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‘Halloween’ horrifies once again

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When it comes to scary movies, you can conjure up all manner of ghouls and supernatural forces. Ghosts and monsters and gibbering creatures from beyond the dimensional veil – all of that stuff can make for solid scares.

But sometimes, all you need for good horror is a guy in a mask wielding a knife. He doesn’t have any special powers or superhuman abilities. He’s just a strong psychopath with an affinity and aptitude for stabbing.

That’s what made John Carpenter’s 1978 horror film “Halloween” such a classic. Just a dude killing people on Halloween. In a lot of ways, it was the Platonic ideal of the slasher movie. Of course, the film’s success led to sequels and reboots galore, with seven installments following the original and then a pair of Rob Zombie-helmed reimaginings.

So what was writer/director David Gordon Green going to do to set his own take on the tale apart? Well, plenty, but here are the two big ones: he got Carpenter’s blessing and then basically threw away all the convoluted canon. He flushed the ridiculous lore and made a straight-up 40-years-later sequel. That’s Green’s “Halloween.”

And you know what? We’re all the better for it.

Four decades after the horrific Halloween night when Michael Myers killed five people in the town of Haddonfield, Illinois, his presence still looms large over the community. He has been incarcerated since his capture in a mental hospital, examined by legions of medical professionals under the watchful eye of Dr. Sartain (Haluk Bilginer, “Shelter”). When a pair of intrepid podcasters show up in town, looking to do a “Serial”-style series on Myers, they try – and fail – to engage with the killer before he is transferred to another, much less lenient facility.

Their efforts next take them to the home of Laurie Strode (Jamie Lee Curtis, TV’s “Scream Queens”), whose survival that long-ago night left her terrified and paranoid. She lives in isolation in a heavily-protected compound, convinced that she’ll one day have to finish Myers off for good. Her struggles destroyed her relationships – particularly with her daughter, who was taken away from her at the age of 12.

Karen (Judy Greer, “Driven”) still lives in Haddonfield. She has largely shaken off the traumas of her childhood, though she and her husband Ray (Toby Huss, “Destroyer”) agree that their own daughter Allyson (Andi Matichak, “Miles”) should be kept away from the unstable Laurie.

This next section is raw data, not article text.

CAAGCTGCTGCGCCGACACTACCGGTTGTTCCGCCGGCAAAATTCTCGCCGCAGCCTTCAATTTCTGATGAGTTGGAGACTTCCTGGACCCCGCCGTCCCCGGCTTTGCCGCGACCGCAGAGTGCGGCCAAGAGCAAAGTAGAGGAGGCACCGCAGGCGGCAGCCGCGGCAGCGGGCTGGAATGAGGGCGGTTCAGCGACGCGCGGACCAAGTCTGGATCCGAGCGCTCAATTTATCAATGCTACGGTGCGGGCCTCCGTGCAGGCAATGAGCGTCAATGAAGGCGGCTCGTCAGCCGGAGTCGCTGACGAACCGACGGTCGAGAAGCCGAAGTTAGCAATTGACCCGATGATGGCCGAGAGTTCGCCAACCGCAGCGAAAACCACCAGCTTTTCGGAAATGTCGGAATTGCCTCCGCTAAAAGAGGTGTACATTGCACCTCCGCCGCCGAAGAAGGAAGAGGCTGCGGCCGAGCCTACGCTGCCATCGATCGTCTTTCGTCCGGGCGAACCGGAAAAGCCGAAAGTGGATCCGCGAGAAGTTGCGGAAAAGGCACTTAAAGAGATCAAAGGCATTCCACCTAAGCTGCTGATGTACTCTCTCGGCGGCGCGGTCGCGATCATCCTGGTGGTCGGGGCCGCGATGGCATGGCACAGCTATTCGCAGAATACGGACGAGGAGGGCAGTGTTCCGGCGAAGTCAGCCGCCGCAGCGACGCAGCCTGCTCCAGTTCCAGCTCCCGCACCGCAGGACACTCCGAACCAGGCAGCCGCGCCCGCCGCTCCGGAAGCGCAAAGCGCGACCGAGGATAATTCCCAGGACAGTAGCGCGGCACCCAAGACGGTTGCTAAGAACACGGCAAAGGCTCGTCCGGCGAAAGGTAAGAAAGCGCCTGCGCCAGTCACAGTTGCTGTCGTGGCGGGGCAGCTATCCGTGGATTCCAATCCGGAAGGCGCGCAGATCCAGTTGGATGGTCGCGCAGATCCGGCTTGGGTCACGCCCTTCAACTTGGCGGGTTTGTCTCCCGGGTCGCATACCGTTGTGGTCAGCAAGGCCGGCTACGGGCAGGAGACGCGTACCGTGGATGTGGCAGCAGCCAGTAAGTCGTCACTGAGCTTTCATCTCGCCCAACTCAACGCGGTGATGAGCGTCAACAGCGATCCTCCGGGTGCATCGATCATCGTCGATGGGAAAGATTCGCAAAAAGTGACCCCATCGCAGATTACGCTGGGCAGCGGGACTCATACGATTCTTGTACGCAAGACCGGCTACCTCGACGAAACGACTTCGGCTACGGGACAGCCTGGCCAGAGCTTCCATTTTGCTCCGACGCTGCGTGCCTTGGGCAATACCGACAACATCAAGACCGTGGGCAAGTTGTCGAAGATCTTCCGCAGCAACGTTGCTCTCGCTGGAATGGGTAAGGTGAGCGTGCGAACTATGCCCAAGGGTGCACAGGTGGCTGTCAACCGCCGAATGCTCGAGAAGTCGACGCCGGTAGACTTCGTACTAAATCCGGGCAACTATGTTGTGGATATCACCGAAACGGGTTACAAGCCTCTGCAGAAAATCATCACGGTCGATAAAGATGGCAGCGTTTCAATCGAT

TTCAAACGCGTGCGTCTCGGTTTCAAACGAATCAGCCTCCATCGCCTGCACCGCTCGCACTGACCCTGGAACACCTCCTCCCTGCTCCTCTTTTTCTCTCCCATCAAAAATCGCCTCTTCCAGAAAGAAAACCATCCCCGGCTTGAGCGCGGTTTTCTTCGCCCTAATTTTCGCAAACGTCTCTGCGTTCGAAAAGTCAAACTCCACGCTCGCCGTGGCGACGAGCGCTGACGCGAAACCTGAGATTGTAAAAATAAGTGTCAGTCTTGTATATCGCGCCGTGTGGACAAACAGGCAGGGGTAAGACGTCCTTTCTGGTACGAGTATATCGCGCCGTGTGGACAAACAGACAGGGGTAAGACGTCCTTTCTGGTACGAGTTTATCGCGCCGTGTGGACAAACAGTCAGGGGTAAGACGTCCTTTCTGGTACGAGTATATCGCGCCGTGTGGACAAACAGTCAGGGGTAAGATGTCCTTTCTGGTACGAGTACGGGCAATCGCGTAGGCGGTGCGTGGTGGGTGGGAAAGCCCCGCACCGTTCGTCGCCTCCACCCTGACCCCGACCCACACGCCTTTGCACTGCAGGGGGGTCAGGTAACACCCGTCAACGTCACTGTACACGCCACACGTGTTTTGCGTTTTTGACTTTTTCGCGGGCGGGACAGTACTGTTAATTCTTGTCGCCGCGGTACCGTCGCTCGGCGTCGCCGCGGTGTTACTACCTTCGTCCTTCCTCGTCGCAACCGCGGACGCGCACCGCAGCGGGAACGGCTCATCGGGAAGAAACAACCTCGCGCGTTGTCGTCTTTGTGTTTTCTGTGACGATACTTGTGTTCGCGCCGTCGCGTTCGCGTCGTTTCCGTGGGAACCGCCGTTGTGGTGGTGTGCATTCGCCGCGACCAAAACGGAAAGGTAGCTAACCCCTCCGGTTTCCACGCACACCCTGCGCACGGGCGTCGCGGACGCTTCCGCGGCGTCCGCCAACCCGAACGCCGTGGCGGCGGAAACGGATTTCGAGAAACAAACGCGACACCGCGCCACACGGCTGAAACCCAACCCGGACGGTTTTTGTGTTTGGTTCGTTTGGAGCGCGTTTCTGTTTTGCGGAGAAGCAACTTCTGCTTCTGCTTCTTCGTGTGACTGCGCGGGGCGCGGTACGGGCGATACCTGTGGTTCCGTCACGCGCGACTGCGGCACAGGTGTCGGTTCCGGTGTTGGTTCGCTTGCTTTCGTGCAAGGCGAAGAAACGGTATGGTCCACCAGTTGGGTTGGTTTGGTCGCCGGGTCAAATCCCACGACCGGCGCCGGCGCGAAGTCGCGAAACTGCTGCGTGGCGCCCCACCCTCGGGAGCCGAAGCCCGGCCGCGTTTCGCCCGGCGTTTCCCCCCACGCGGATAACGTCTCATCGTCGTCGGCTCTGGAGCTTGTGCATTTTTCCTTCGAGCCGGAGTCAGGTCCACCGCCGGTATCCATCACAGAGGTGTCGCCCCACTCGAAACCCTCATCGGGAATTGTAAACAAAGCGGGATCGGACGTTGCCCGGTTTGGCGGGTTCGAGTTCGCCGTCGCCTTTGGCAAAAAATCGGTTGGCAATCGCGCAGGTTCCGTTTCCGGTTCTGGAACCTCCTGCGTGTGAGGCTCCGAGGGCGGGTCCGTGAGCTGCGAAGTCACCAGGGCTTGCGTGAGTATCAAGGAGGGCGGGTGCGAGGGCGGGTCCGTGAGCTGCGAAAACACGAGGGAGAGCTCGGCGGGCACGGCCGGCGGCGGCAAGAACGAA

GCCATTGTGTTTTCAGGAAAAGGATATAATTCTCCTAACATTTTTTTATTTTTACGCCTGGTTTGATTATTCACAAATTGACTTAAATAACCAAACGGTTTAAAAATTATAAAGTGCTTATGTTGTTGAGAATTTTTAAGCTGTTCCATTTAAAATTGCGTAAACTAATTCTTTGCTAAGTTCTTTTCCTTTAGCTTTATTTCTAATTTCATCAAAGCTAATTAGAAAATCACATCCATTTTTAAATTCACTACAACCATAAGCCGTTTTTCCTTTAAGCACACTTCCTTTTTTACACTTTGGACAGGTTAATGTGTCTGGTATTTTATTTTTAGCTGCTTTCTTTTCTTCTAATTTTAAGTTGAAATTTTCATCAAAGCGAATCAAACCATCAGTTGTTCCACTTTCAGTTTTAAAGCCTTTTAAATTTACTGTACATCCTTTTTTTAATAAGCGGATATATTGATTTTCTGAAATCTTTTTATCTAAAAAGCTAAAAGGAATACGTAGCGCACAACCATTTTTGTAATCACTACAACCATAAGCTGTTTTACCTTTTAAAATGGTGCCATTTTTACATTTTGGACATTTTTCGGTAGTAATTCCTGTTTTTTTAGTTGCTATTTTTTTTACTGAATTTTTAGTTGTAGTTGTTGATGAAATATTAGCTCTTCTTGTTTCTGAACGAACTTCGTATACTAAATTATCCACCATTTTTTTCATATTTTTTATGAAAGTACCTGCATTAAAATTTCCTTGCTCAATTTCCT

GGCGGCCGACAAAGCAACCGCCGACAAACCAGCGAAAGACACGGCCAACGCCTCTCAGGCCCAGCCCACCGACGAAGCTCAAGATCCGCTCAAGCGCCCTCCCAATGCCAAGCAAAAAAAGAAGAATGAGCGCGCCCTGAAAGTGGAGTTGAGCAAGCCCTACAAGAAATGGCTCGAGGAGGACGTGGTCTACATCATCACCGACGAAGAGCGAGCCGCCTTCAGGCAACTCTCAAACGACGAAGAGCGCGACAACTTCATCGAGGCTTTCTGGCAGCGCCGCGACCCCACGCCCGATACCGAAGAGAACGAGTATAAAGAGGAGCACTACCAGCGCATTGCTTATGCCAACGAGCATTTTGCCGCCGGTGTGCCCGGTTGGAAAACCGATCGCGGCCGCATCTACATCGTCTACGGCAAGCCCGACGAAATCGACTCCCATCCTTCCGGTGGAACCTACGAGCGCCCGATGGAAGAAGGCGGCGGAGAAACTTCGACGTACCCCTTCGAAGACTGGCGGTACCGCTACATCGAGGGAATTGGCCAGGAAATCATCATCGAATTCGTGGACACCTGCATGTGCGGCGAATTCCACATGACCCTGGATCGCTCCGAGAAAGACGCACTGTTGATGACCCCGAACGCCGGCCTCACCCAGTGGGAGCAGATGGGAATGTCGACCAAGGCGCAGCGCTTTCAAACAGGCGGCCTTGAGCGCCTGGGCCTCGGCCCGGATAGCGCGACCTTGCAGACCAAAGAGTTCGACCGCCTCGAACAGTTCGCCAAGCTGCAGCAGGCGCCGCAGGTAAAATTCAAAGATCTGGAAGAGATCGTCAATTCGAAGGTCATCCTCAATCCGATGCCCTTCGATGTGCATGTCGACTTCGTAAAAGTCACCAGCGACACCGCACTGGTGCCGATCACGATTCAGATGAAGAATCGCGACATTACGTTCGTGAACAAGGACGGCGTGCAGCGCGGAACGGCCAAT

Of course, when the time comes for Michael to be transferred, it doesn’t go well. The bus quickly crashes and the killer is once again loosed on the sleepy town. Despite the best efforts of Haddonfield’s finest – specifically Officer Hawkins (Will Patton, “An Actor Prepares”) – the murders start. And once they start, they pile up at an impressive (and increasingly gruesome) rate.

While there are plenty of other people out there with their own reasons to take down Michael, it is Laurie who must ultimately confront her own personal boogeyman if she is to have any hope of protecting her family and finally finding peace.

When it comes to a movie like “Halloween,” the simple truth is that less is more. The accumulated narrative detritus that accumulated around the franchise with each sequel served only to weight the whole thing down. By neatly excising all of that nonsense, Green has pared this film down to the lean, mean roots of the thing.

(One thing he kept – and thankfully so – was Carpenter’s iconic score. There are some variations, but the leitmotif is there and it is everything. The proper music is vital for horror success … and this music is definitely proper.)

It’s not necessarily the kind of project you’d expect from Green (not to mention co-writer Danny McBride), but he displays a real knack for the genre, magnifying the silent relentlessness of Michael Myers while also taking a delighted glee in brutally splattering victims all over the screen. And while there are a few moments that strain credulity, it mostly stays within the realm of possibility, if not necessarily plausibility.

At the center of all of it is Jamie Lee Curtis, whose Laurie Strode is an exquisite rendering of what might happen to the Final Girl after the end credits roll. She is angry and fearful and utterly fixated; it’s a combination that makes her fascinating to watch. Curtis spent a long time distancing herself from her scream queen origins; this film is the culmination of her re-embracing her roots in recent years. She’s great. Ditto Matichak, who embodies the spirit of the modern horror movie heroine much like Curtis encapsulates the classic. She gives a stellar performance. Judy Greer is surprisingly strong as well; she’s not someone you’d necessarily pick for a role like this, but she nails it. And the generational dynamic between the three women makes for a nice hook.

As for the men? They’re fine. Nothing to write home about, though Patton, Huss and Bilginer are all fine. And the actor playing Myers – James Jude Courtney – is a silent, slow-moving non-entity; we never even see his face clearly without a mask. Of course, that’s a deliberate choice – Michael Myers is supposed to be a blank slate.

“Halloween” doesn’t quite reach the level of its predecessor, but the heights to which it does scale are admirable. It’s a welcome addition to the franchise – one that allows us to ignore the many forgettable installments that came before.

[4 out of 5]

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